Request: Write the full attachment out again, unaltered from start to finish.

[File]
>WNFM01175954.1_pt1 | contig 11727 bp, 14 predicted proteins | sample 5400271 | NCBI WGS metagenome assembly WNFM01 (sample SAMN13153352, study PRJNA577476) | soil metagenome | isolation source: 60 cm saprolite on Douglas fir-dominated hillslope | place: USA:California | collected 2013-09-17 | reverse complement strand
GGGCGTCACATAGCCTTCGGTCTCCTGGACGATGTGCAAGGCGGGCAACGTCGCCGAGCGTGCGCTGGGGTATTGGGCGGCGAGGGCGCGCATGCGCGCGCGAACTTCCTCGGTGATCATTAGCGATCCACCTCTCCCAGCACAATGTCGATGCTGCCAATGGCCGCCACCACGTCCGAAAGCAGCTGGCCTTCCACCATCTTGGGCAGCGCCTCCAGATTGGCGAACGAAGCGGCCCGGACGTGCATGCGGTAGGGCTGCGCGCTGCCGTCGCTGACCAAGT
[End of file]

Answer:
>WNFM01175954.1_pt1 | contig 11727 bp, 14 predicted proteins | sample 5400271 | NCBI WGS metagenome assembly WNFM01 (sample SAMN13153352, study PRJNA577476) | soil metagenome | isolation source: 60 cm saprolite on Douglas fir-dominated hillslope | place: USA:California | collected 2013-09-17 | reverse complement strand
GGGCGTCACATAGCCTTCGGTCTCCTGGACGATGTGCAAGGCGGGCAACGTCGCCGAGCGTGCGCTGGGGTATTGGGCGGCGAGGGCGCGCATGCGCGCGCGAACTTCCTCGGTGATCATTAGCGATCCACCTCTCCCAGCACAATGTCGATGCTGCCAATGGCCGCCACCACGTCCGAAAGCAGCTGGCCTTCCACCATCTTGGGCAGCGCCTCCAGATTGGCGAACGAAGCGGCCCGGACGTGCATGCGGTAGGGCTGCGCGCTGCCGTCGCTGACCAAGT